Our Irish trip began when we landed at Dublin Airport and we drove south through County Wicklow, to Glendalough through the Wicklow Mountains National Park. Shortly after that, we arrived at the ancient monastic settlement at Glendalough.
Glendalough “the glen of the two lakes” is an ancient monastic settlement and two clear water lakes beneath the sheer cliffs of a deep valley, which was carved out by glaciers during the Ice Age. The monastic settlement has been a centre for pilgrims and visitors since its foundation by St. Kevin in the 6th century. From here, we drove to Avondale then on to Avoca where we stopped at the Avoca Handweavers factory, famed worldwide for the quality of its woven fabrics. The village was also the setting for the top television series Ballykissangel.
We stopped along the route at the towns of Arklow and Enniscorthy which is an old Norman settlement and is situated on the banks of the River Slaney and is overlooked by the old 1798 battle site of Vinegar Hill. Dominating the town is the Norman Castle (Opening hours 1000 – 1600hrs) which was completed in 1205 and now houses the County Wexford Folk Museum.
We checked into Coliemore House B & B at Castlebridge just outside Wexford. Dave & Di Doyle were wonderful hosts and the breakfast was superb. I would recommend this bed & breakfast for travellers passing this way.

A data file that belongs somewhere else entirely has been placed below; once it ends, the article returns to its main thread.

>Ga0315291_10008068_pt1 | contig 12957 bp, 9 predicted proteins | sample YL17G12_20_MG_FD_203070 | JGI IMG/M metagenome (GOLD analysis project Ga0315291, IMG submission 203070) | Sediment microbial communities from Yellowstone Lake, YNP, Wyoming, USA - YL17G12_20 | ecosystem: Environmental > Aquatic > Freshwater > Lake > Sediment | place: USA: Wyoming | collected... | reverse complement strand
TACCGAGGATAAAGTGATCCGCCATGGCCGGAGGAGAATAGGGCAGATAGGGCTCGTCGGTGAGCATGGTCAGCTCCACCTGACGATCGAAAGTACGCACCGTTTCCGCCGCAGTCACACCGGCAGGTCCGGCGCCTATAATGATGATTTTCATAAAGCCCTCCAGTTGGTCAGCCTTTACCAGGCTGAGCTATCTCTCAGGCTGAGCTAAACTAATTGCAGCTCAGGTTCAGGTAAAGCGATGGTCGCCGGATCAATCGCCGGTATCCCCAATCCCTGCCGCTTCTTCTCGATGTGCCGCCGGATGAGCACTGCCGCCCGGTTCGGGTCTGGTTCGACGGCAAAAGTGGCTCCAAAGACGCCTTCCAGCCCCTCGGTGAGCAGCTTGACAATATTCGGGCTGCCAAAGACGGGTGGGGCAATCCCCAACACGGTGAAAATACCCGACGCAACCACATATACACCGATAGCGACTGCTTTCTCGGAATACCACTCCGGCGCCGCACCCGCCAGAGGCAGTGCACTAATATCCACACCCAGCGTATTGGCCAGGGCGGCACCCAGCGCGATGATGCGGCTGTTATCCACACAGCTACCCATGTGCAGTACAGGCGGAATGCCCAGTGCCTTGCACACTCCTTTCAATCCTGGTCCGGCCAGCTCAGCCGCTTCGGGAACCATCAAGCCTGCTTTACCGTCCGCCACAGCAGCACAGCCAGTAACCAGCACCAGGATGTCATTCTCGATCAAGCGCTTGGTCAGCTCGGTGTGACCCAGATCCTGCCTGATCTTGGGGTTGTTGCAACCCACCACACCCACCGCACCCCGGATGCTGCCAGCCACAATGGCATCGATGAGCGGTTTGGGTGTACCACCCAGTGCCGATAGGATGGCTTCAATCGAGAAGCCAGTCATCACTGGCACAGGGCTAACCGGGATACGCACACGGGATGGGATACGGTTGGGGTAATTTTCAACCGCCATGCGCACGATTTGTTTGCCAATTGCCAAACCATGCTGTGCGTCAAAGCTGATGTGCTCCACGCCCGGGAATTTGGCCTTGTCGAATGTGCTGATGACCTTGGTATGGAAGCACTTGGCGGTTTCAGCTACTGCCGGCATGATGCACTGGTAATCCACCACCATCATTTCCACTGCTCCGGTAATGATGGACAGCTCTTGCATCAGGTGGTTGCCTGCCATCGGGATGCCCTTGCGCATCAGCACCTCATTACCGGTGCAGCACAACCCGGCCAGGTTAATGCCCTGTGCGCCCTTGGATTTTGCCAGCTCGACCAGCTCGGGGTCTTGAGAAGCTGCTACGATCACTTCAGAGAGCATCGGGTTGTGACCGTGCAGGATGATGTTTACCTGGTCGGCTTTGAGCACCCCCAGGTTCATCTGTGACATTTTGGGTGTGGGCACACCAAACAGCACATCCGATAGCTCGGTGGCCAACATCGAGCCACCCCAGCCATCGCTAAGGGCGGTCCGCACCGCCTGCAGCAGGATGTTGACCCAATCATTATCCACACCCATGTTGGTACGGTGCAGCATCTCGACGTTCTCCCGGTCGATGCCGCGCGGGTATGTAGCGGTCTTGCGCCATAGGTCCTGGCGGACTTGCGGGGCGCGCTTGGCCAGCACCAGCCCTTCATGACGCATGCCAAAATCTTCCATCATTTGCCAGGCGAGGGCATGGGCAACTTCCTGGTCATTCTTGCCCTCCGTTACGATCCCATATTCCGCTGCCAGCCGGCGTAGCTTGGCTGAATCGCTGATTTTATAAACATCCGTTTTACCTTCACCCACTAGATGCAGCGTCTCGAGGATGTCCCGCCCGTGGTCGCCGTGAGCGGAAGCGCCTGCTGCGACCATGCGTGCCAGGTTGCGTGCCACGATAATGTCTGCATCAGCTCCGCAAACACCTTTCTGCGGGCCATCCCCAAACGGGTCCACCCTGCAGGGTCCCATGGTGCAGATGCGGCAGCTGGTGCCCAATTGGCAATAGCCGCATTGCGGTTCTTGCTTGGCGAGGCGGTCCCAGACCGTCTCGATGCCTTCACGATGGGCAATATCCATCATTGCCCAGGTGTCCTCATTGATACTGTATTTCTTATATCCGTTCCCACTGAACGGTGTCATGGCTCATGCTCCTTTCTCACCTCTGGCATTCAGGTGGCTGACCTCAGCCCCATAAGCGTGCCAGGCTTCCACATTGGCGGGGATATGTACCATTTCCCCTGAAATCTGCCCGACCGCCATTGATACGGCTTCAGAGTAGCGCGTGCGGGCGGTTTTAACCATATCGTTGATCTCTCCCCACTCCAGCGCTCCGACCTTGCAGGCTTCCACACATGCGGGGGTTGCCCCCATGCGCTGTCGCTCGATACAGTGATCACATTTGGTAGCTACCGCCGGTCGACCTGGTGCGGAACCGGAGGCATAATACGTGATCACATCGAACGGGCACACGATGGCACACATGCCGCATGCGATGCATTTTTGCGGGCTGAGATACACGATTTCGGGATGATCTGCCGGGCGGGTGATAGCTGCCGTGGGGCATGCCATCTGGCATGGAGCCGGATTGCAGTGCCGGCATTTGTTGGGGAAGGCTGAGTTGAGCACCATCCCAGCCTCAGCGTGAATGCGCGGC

The next day we drove to the Wexford Wildlife reserve, then a short tour of Wexford before driving to Inistoge, where the locals were trout fishing.
Then on to Kilkenny, long renowned as Ireland’s Medieval Capital, the city dates back to more than 1,500 years. Characterized by beautifully restored old buildings, Kilkenny City is small and compact enough to explore on foot, yet full of fascinating historical buildings. Kilkenny Castle is a 12th century castle modelled in Victorian times and set in extensive parklands. Opening times 0930-1730hrs, no photography and takes about one hour to see the castle. Also in Kilkenny is St. Canice’s Cathedral, the second longest of Ireland’s medieval cathedrals. We stopped for lunch and had a pint of Kilkenny ale.
We then visited County Tipperary’s major historical attractions including The Rock of Cashel, 0930-130hrs, 45 minutes, The Rock, which rears above the plain dominated the land routes southward and Cahir Castle. Cashel was once the seat of the Kings of Munster and capital of this southern province.
We then drive to the charming town of Cobh, where 100 years ago the Titanic set sail on her fateful journey to America. From Cobh we drive to Cork, where we enjoyed a good Irish dinner